Aging-US: Involvement of adiponectin in age-related increases in tear production09-08-2021
Aging-US published a Special Collection on Eye Disease which included "Involvement of adiponectin in age-related increases in tear production in mice" which reported that the infiltration of lymphocytes into the lacrimal glands occurs with age, and age-related increases in tear production have also been observed in mice.
The mechanisms underlying this increase remain unclear, but these authors show that it is not dependent on body weight gain or systemic conditions, such as insulin resistance, using aged mice and high-fat diet-fed mice. Senescence-associated T (SA-T) cells accumulated in the laceral glands of aged mice, particularly females, and they may represent potential targets for treating dry eyes in humans.
Dr. Yosuke Shikama from The National Center for Geriatrics and Gerontology said, "Epidemiological studies have shown that the prevalence of dry eye increases every five years after the age of 50 years, with a higher prevalence being reported in women than in men."
Age and female sex have been identified as the greatest risk factors for dry eye, and this is supported by clinical findings of decreased tear production in women through the 6th decade of life. Metabolic disorders, such as diabetes, affect tear production and are associated with dry eye. Adiponectin is a 30-kDa multimeric protein that is mainly secreted by white adipose tissue, and has insulin-sensitizing and anti-atherogenic properties.
Adiponectin and adipoR2 mRNA expression levels significantly increased in the lacrimal glands of aged mice, but not in those of high-fat diet-fed mice. These results indicate that these molecules are involved in age-related increases in tear production in mice.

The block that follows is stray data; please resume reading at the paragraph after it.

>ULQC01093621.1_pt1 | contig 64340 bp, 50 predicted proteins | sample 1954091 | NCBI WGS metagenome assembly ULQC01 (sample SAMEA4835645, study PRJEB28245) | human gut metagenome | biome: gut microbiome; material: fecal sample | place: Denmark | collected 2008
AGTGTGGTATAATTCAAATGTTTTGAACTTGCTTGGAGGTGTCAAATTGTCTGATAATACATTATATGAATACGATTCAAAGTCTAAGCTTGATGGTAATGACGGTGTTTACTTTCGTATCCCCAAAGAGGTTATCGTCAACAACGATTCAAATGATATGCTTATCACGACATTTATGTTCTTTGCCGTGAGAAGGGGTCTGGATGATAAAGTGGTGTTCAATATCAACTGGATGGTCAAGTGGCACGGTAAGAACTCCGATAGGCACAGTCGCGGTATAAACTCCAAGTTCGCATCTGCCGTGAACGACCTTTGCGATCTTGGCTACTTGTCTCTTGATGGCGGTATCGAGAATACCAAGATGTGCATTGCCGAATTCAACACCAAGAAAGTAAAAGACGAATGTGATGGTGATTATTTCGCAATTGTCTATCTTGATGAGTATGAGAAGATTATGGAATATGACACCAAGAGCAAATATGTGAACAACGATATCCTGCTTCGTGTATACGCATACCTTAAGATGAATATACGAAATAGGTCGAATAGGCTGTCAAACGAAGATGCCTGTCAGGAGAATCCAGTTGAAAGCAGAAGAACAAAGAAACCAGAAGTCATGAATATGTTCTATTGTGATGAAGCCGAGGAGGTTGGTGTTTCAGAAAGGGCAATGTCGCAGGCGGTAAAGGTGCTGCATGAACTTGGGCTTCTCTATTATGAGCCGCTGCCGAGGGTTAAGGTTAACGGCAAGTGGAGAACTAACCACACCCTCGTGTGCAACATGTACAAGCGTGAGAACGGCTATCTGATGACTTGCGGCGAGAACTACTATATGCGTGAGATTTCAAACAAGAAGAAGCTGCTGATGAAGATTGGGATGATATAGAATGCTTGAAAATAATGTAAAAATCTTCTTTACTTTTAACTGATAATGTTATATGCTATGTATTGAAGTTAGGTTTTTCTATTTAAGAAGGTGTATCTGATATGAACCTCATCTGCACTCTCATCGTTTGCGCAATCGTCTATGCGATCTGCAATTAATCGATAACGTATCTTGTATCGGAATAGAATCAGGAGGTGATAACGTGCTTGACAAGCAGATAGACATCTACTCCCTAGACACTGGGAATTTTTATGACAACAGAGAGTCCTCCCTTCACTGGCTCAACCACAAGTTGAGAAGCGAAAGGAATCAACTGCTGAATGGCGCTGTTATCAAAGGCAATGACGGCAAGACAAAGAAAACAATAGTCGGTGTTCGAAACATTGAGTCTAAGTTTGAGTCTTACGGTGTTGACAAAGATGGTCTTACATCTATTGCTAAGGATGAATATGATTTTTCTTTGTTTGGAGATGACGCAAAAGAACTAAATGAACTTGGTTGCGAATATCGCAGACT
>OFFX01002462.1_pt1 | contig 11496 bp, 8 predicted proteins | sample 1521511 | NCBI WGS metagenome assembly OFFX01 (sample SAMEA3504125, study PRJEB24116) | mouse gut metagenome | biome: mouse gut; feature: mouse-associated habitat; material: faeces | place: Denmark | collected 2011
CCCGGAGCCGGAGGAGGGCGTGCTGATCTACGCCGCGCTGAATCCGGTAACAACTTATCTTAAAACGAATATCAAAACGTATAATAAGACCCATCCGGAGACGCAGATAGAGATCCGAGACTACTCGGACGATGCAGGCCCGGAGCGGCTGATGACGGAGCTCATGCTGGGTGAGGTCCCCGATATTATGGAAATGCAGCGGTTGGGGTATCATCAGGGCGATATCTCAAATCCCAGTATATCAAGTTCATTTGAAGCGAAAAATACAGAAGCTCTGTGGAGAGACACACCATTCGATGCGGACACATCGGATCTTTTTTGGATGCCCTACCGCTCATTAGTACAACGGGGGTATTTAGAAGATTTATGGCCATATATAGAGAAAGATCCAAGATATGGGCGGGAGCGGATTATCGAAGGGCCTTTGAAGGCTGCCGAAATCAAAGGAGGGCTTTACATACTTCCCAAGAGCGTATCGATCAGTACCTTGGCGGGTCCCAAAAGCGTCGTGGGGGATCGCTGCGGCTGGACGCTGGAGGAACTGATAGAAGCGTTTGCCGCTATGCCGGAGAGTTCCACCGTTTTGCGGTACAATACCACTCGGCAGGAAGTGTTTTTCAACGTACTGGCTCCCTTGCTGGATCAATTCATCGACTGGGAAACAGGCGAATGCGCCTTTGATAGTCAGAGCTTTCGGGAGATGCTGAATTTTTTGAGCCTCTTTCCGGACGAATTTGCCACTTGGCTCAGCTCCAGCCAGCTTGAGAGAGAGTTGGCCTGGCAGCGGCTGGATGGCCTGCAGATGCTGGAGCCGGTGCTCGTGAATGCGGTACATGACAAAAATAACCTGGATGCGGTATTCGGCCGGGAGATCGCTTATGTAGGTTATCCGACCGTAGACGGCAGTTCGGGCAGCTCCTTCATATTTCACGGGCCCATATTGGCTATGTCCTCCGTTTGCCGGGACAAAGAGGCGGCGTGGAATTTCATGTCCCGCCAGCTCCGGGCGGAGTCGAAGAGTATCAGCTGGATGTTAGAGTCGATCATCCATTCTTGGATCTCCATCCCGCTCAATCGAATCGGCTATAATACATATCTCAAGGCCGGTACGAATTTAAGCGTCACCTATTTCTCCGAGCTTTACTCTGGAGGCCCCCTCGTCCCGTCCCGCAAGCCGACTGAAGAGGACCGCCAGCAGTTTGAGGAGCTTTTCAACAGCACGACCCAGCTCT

Figure 5. Influence of aging or high-fat diet feeding on adiponectin, adipoR1, and adipoR2 expression in lacrimal glands. Adiponectin (A), adipoR1 (B), and adipoR2 (C) mRNA expression levels in lacrimal glands. Upper and lower graphs show results in young and aged mice (N=7-8), and in mice fed a normal diet (ND) or high-fat diet (HFD) for 8 weeks (N=4-5), respectively. (D) Detection of the AdipoR2 protein by Western blotting. Lysates prepared from the lacrimal glands of young and aged mice were immunoblotted with anti-AdipoR2 and anti-β-Actin antibodies. Left and right images show male (N=2) and female mice (N=2), respectively. The bar graph shows integrated signal intensities in AdipoR2 normalized to that of β-Actin (N=4). (E) AdipoR2 expression in the lacrimal glands of young and aged mice as detected by immunofluorescence. Nuclei were stained with DAPI. Bars = 40 μm. Values are presented as means ± SEM. NS, not significant. *p<0.05 and **p<0.01 (an unpaired Student’s t-test).
The Shikama Research Team concluded in their Aging-US Research Output, "the present results demonstrated the accumulation of SA-T cells in aged mice, which occurred to a greater extent in female than in male mice. Furthermore, increased tear secretion in aged mice appeared to be mediated by PPARγ and adiponectin-mediated signaling. These results may explain the discrepancy in the volume of tears secreted with age between humans and mice."
Full Text - https://www.aging-us.com/article/102322/text
Correspondence to: Yosuke Shikama email: firstname.lastname@example.org
Launched in 2009, Aging-US publishes papers of general interest and biological significance in all fields of aging research as well as topics beyond traditional gerontology, including, but not limited to, cellular and molecular biology, human age-related diseases, pathology in model organisms, cancer, signal transduction pathways (e.g., p53, sirtuins, and PI-3K/AKT/mTOR among others), and approaches to modulating these signaling pathways.